beats after euting. Adlerika rid
him of all gas, and now he eats
¡«janything and feels fine. Stone &
Hitchcock. Druggists. (Adv.)'
I"Stay with Magnolia and You Stay Aheadr
Hesiry J. Schiller
At Bryan To
cities and towns today are so eager
to possess their own.
The gross income of Hearne'
city-owned utilities for 1033 was
$46.060.17. The systems' gross ex-
pense was $22,662.08. The net pro-
fits for 1033, after deducting every
charge for expenses was $22,662.98.
to Set Up Emergen-
cy'Fund of $50,000 Out of
fund requirements of the bonds
and other obligation of the city;
the balance or other one-third of
earnings to be used for all general
and lawful purposes after the pro-
posed emergency fund to the
amount of $60,000.00 specified has
According to the election notice
from which this information was,
taken which is running in the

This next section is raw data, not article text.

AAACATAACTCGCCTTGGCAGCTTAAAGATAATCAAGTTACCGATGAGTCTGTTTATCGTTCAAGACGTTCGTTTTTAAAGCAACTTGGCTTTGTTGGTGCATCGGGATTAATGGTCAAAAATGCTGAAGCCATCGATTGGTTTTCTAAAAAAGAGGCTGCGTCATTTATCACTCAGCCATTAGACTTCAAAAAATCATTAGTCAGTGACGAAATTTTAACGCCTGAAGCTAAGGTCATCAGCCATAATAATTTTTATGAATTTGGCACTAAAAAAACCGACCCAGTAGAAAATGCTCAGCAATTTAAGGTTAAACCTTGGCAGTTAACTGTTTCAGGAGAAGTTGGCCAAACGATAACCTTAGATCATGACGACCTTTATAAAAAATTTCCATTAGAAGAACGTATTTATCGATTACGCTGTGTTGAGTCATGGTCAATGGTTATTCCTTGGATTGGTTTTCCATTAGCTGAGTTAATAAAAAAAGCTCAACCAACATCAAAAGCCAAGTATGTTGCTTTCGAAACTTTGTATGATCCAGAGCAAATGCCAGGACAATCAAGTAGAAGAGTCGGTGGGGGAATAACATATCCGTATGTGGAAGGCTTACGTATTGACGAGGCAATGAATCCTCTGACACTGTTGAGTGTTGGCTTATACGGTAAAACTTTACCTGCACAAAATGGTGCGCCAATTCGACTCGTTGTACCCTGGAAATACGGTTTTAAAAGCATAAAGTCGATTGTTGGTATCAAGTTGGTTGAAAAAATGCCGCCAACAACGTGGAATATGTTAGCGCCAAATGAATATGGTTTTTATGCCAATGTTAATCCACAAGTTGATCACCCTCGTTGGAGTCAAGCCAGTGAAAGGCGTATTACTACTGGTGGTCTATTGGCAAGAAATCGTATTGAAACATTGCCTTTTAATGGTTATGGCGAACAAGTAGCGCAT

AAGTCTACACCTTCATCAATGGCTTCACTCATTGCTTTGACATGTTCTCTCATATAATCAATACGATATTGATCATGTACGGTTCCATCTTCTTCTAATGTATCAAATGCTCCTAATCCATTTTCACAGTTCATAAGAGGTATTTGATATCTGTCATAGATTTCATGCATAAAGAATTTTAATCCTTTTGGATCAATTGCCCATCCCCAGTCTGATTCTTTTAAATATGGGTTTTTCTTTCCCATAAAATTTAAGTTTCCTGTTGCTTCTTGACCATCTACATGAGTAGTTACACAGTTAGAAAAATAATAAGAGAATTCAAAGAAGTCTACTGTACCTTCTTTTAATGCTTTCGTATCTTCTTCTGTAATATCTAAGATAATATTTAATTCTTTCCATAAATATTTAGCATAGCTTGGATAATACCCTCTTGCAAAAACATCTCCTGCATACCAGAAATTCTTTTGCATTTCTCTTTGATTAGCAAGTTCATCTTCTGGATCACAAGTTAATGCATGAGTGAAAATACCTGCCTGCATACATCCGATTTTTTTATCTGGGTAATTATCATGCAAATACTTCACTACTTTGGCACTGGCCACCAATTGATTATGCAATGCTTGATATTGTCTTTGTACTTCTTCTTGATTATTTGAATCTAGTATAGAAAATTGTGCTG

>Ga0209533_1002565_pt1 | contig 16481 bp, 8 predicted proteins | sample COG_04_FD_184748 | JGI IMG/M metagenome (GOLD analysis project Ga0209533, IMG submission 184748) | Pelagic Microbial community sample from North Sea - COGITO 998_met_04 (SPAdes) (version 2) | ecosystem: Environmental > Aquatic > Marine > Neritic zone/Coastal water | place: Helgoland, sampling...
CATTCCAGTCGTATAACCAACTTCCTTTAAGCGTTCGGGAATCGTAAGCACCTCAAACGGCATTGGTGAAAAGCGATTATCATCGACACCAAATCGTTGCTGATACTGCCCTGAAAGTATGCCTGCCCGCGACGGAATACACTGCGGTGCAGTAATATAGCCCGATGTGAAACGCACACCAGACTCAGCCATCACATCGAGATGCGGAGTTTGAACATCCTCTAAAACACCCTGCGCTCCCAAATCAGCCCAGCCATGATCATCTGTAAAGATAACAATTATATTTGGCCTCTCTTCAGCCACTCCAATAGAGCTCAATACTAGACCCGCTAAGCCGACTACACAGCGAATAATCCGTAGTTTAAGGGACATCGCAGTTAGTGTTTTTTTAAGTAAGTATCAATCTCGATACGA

Bryrn Eagle, the special fund of
$60,000.00 will be created within
the next two years, one-half, or
$26,000.00 will be paid into the
fund the first fiscal year and the
other one-half the next fiscal year,
the entire amount to come out of.
The proposed fund is never to
This net profit means that Hearne's $1 on each 1100 valuation. Cald-
utilities gave Hearne citizens the well's total tux rate is $2.35 or
best service possible at very rea- nearly two and one-half limes the
sonable cost, and wound up the tax rate of the City of Hearne. In
year with a profit of some $22,- addition, Ileum's total assessed
662.08, earnings thut were not sent addition, Hearne's total assessed